What worries me is that our society is becoming suspicious. Whatever we do, we are being watched and someone, somewhere is wondering what we are up to. Your average Joe, the perfect law-abiding citizen, fears prosecution for driving slightly too fast. We fear being suspected of being terrorists, paedophiles or racists for making an inadvertent comment or gesture. Or for taking photographs.
“Fear leads to anger, anger leads to hate, hate leads to suffering” – Yoda

On Democracy and the Phoney Election

And so, as of today, the nation is officially on an election footing as Brown admits the worst-kept secret ever and announces the date of the election.
Now, I have no political affiliations – I belong to no party and I would never dream of supporting or endorsing a party, so I thought it would be fun to blog day-to-day on how the local candidates are doing in my estimation. Who will I vote for, did so-and-so have a good day on the campaign trail or did he commit political suicide?
Yeah, it would be fun. But it’s not gonna happen. No point, no point at all.
You see, for election purposes, I live in West Worthing. In 2005, the Conservative chappie got 47%, ahead of the Lib-Dem chap who got 26%. The result was exactly the same in 2001, but in 1997 it was very exciting because the Lib-dem guy got 31%! The ward was created in 1997, when Worthing was split into two. Up until then, the Conservatives had won every election going back to 1945.
So, quite honestly, if my Labrador was to somehow wake up as the Conservative’s prospective parliamentary candidate, she’d win. No problem.
So where is the incentive for new voters to vote? We talk about people’s democratic right to vote, but the tragic fact is that, if you live in Worthing and many, many other similar towns, you cannot influence the outcome of the national election.
The UK is world’s largest democracy in which the political head of state, and therefore the ruling administration, is not elected to that post. He or she is chosen by a mixture of the elected Members and un-elected committees – party members and Trade Unions. Brown has been Prime Minister for three years, but we have never been given the chance to elect him.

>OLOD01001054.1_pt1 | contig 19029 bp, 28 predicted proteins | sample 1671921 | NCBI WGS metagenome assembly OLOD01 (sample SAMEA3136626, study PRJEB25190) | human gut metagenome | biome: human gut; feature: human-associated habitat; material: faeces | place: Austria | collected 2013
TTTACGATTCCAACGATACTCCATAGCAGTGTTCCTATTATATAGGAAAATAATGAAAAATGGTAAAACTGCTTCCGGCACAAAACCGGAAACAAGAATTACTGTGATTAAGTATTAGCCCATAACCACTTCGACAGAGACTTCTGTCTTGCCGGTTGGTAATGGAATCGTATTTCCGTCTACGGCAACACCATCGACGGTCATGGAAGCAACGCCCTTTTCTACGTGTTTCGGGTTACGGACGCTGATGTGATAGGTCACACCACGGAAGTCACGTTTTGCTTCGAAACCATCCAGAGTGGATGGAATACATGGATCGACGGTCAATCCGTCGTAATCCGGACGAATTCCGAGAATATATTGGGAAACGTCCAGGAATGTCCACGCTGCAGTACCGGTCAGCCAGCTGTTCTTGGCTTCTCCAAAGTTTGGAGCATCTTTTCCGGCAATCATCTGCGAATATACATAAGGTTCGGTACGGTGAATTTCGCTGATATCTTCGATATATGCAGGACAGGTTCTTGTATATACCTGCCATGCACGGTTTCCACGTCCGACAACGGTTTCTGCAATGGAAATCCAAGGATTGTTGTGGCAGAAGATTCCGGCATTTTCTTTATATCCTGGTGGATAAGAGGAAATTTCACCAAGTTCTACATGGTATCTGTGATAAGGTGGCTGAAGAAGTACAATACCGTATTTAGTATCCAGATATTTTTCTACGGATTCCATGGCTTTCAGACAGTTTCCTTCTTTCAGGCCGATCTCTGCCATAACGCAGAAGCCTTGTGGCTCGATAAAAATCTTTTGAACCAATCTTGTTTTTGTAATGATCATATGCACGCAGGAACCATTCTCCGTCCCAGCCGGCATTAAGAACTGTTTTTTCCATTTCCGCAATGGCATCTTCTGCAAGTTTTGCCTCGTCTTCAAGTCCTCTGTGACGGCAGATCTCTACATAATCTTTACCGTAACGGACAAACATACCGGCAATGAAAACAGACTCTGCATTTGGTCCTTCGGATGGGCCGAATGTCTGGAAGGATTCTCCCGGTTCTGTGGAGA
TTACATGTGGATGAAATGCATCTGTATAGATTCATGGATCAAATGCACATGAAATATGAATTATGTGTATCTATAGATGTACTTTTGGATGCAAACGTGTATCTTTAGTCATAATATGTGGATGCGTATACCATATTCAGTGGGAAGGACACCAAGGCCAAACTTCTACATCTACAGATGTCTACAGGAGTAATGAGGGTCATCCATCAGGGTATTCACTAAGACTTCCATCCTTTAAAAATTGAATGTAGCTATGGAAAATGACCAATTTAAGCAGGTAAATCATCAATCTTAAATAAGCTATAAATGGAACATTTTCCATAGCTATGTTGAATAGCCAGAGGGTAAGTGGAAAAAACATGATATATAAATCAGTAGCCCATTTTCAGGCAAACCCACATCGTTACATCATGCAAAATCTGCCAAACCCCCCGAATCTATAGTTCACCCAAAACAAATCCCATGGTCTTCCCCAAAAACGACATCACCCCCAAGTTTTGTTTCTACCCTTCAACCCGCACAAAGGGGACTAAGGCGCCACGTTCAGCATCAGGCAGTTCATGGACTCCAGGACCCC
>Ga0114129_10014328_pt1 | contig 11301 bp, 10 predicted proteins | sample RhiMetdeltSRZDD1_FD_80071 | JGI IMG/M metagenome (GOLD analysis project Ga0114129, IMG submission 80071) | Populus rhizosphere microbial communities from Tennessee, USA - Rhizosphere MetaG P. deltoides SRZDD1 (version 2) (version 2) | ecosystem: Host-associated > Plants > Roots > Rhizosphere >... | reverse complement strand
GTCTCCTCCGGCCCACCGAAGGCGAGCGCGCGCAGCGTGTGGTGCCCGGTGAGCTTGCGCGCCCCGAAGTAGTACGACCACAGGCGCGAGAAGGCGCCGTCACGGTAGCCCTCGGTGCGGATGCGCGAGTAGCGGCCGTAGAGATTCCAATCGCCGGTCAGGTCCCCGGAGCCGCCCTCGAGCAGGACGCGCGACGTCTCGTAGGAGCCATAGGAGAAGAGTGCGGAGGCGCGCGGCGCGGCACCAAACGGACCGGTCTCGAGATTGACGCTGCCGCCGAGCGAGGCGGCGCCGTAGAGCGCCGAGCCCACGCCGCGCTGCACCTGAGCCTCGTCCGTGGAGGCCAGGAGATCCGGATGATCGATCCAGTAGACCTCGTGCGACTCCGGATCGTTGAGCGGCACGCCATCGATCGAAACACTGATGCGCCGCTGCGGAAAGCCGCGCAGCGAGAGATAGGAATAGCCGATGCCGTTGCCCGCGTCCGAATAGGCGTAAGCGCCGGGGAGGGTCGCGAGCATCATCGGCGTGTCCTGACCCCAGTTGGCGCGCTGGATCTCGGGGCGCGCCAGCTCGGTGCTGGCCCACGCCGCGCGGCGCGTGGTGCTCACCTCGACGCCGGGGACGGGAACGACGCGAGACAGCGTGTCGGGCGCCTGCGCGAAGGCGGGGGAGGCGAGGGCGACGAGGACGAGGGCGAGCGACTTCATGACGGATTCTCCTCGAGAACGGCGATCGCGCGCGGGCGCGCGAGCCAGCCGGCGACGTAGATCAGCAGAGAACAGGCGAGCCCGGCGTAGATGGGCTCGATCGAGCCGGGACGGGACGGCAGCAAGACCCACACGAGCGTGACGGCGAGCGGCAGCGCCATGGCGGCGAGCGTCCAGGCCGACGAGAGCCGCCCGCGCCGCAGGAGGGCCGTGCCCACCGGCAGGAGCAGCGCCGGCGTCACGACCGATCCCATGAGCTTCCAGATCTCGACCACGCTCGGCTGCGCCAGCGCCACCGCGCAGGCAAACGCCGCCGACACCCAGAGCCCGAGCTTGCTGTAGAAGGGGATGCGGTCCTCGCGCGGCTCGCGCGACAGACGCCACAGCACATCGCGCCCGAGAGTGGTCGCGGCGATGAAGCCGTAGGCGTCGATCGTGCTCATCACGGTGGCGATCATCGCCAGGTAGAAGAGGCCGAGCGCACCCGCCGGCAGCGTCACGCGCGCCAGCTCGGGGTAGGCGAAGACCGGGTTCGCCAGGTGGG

In a Country which likes to gloat about being the father of democracy, the electoral system is rotten to the core. At the last election, Labour won 35% of the overall vote, yet were rewarded with 55% of parliamentary seats. The Conservatives won only 3% less votes, yet only got 30% of seats while the Lib-dems got 22% of the vote and 9% of seats.
So will I vote? Yes, of course. Will it make a difference locally? Probably not. Will my vote have a bearing on who governs the country?
Sadly, no.

Please don’t follow me…

I’ve said before that I like to do my own thing. That doesn’t mean that I’m anti-establishment, but I cherish my own views and opinions and don’t feel any need to impose them on anyone else. I’m not religious, don’t belong to any political movement and don’t even support a particular football team. In short, I’m not a follower and have no desire to be followed.
Maybe that’s why I don’t get Twitter?
Now don’t get me wrong… I quite like Twitter and have an account (@voisardparsons). As I write this, I have Tweetdeck open watching for Tweets about Worthing or from people who sometimes have interesting things to say or share.
When I first signed up, I was flattered to receive notifications that strangers were “following” me. Great. I had no idea who these people were, but they seemed interested in me. Err, no. They expected me, out of courtesy, to “follow” them and that was their thing – having as many followers as possible, irrespective of who they were. Eeek.
Now, Twitter is a one-to-many medium. For example, I write something deeply profound and all my “followers” see it as can anyone who watches for keywords which I may have included. Some use it brilliantly: Chris Evans asks questions during his show, Duncan Bannatyne found his wife’s dress and, of course, Stephen Fry shares his life online when he’s not hibernating. Others use it badly – the BBC spams out headlines at a machine-gun rate, others “Tweet” their entire day in minute, banal detail. Twitter can be a great way to rapidly spread a rumour, news (Iran, for example) or a viral video.
Maybe I’m reading too much into this, but Stephen Fry is, of course, a national treasure. He is genuinely interesting and passionate about technology but the idea of “following” him, or anyone else, bothers me and, if I’m honest, I don’t really want “followers”.
What I’d really like is somewhere where I can choose “friends” and share the odd thought, cool link or photo with them, maybe chat occasionally and read what they’re up to. Wait a minute, that’s Facebook isn’t it?

What have Toyota done to upset the BBC?

So what exactly have Toyota done to upset the mighty BBC? I can’t help wondering whether one of the Trustees or Governors has had a falling out with their local service centre, because the Beeb are pulling no punches, are they?